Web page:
How IoT can help solve global food crisis...
Experts from Gartner Inc. predict that over half of new businesses will rely on the Internet of Things (IoT) by 2020.
We now have access to technologies that simplify every aspect of daily life from turning on the lights to controlling the temperature of a building. However, IoT has brought about innovative technologies that have the potential to do more than just provide conveniences. Companies are beginning to incorporate IoT based technologies in order to address more significant problems such as feeding the global population.
Every year, 1.3 billion tonnes of food gets spoiled or lost resulting in losses of $680 billion in developed countries and $310 billion in developing countries. Malnutrition causes 45 percent of deaths in children under five years old, which amounts to 3.1 million each year. Researchers all over the world are working to find solutions to the food crisis using IoT.
The adaption of IoT based technologies in the food industry is improving the supply chain, and thus is reducing the amount of food waste. Real-time data processing, self-learning shelf life prediction and the ability to analyze the complete supply chain have all been made possible by IoT. IoT integrated systems can also be used for monitoring and providing information. This information includes the raw materials that were used as well as what the end product itself was. Efficient supply chains ensure that food can be tracked to prevent it from being lost or going bad.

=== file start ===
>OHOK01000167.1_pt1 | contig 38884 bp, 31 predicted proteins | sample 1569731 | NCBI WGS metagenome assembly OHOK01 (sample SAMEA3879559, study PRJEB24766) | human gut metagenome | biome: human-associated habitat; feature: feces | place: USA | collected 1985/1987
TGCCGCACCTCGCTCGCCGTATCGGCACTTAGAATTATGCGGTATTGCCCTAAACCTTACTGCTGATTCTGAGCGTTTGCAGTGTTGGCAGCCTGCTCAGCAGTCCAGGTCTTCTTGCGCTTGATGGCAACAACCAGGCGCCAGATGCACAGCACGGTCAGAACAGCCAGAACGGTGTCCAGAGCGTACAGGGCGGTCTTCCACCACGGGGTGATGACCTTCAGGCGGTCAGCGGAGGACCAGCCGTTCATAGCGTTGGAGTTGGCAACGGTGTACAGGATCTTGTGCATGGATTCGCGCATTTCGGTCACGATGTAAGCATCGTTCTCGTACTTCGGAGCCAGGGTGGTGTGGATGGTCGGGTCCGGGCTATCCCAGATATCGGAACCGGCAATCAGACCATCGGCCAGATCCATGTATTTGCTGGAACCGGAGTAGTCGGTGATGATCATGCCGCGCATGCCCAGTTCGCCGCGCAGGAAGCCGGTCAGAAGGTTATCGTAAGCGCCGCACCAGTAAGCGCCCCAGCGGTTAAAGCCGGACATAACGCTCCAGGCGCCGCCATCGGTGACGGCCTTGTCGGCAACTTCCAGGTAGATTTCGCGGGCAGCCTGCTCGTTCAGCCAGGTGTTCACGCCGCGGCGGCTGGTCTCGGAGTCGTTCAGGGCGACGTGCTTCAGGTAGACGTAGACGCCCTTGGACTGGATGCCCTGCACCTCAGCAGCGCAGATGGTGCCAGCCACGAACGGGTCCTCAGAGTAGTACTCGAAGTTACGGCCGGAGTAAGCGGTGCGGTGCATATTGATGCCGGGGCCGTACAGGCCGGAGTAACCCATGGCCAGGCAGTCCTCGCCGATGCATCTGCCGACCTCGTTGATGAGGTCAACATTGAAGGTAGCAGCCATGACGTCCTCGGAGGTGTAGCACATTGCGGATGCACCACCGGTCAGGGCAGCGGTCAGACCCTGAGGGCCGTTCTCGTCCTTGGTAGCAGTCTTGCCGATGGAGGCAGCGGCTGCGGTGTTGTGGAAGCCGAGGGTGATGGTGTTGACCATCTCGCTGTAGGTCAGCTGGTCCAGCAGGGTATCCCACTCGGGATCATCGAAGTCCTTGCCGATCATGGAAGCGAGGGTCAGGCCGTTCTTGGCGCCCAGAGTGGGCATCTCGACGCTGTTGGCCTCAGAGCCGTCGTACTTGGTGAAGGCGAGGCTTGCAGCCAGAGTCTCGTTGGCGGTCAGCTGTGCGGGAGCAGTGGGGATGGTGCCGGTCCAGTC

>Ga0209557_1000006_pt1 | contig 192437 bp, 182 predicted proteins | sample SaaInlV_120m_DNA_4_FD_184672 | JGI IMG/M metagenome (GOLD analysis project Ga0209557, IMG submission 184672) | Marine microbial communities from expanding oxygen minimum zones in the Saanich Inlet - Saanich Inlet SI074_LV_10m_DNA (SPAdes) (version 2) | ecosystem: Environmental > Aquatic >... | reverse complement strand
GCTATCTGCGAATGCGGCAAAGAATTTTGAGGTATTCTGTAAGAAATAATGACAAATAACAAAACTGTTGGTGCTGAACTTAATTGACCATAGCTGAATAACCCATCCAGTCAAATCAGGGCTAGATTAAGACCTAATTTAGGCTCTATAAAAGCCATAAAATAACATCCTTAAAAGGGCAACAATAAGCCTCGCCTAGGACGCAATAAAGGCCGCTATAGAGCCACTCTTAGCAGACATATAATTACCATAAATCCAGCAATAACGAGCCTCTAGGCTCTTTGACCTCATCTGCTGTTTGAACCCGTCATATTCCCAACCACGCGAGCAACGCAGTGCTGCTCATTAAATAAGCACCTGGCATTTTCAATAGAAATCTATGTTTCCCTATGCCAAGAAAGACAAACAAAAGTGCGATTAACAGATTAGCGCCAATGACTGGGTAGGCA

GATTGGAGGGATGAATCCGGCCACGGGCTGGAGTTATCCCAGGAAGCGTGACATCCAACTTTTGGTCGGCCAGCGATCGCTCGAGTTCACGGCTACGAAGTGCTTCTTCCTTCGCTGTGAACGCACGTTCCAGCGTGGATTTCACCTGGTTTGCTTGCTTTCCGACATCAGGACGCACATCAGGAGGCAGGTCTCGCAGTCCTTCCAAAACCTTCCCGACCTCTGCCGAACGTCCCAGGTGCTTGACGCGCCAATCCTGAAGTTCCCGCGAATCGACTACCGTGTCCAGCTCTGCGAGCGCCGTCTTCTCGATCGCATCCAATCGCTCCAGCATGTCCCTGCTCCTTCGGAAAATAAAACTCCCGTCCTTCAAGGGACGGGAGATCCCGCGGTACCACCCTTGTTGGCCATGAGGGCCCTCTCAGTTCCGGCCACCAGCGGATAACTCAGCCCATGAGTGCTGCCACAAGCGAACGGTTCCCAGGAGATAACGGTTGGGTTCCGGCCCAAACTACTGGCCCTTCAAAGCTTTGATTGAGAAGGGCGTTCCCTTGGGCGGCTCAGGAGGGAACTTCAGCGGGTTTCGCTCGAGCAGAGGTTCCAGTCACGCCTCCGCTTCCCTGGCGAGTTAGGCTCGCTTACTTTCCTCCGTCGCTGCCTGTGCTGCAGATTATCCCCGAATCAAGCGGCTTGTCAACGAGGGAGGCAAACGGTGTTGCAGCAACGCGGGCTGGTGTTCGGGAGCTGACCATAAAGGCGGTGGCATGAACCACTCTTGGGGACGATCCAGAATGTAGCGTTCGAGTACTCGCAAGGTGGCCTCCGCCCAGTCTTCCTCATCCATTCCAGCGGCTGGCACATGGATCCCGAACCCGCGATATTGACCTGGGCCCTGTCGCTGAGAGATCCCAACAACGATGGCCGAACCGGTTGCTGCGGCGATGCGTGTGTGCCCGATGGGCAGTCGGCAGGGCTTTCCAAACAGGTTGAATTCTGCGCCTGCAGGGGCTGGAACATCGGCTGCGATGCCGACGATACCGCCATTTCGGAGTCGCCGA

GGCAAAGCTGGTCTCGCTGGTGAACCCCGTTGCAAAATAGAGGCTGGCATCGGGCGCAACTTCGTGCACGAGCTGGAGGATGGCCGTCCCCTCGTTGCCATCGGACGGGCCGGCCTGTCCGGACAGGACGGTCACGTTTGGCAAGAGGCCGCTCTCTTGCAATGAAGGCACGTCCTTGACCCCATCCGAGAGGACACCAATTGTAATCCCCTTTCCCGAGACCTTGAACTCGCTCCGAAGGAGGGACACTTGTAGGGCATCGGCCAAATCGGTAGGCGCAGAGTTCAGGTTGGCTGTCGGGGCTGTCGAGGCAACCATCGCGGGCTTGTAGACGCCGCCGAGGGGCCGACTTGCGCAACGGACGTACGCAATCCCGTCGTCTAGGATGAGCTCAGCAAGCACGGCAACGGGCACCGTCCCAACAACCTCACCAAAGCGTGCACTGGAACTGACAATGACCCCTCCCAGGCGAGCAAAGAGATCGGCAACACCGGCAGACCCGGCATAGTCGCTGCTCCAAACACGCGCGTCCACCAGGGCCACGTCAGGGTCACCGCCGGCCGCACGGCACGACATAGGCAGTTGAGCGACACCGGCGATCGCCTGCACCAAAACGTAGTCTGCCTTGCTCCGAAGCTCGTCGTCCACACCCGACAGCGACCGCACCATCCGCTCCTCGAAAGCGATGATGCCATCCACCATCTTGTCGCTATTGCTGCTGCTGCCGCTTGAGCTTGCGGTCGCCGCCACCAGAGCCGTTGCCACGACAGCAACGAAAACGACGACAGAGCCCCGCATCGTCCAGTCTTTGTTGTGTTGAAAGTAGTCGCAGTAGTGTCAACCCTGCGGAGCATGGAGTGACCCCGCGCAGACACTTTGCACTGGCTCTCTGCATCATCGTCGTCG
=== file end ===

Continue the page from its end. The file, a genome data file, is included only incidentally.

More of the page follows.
Several companies have made significant efforts to provide solutions that are applicable to food production. TAG BOX is an IoT automation and analytics company that identifies product damages that occurred as a result of mishandling and transit shock. The company’s goal is to reduce food waste by maintaining increased cold chain quality, ensuring end-to-end traceability of stock and eliminating inefficiencies that lead to delays and breakdowns. Abbaco Controls is another company using IoT technologies to increase food production. They used IoT technologies from Intel and Kontron to deploy a water management system in Malaysia to increase rice production. The IoT-based irrigation system decentralizes water gates so farmers can control water supplies to their fields. The system also uses comprehensive analysis of sensor data to make real-time watering decisions.
While this technology is promising, the food industry as a whole is being held back as we are lacking economic incentives to trigger partnerships between technology and agriculture. Another challenge to consider is the difficulty of reaching rural farmers that have less access to broadband, proper technology training and decreased data analysis capabilities. The CEO of Zest Labs, Peter Mehring, stated, “There is much to do in this area, because we’re still seeing 30 percent to 40 percent food waste levels post harvest, and half of this waste is occurring before food even gets to consumers”. However, as the challenges facing food production become better understood, we move closer to solving the fundamental problem of how we feed the world.
At SURE Universal, we have designed a software defined IoT platform that may one day be used to solve some of the most significant challenges facing the global population.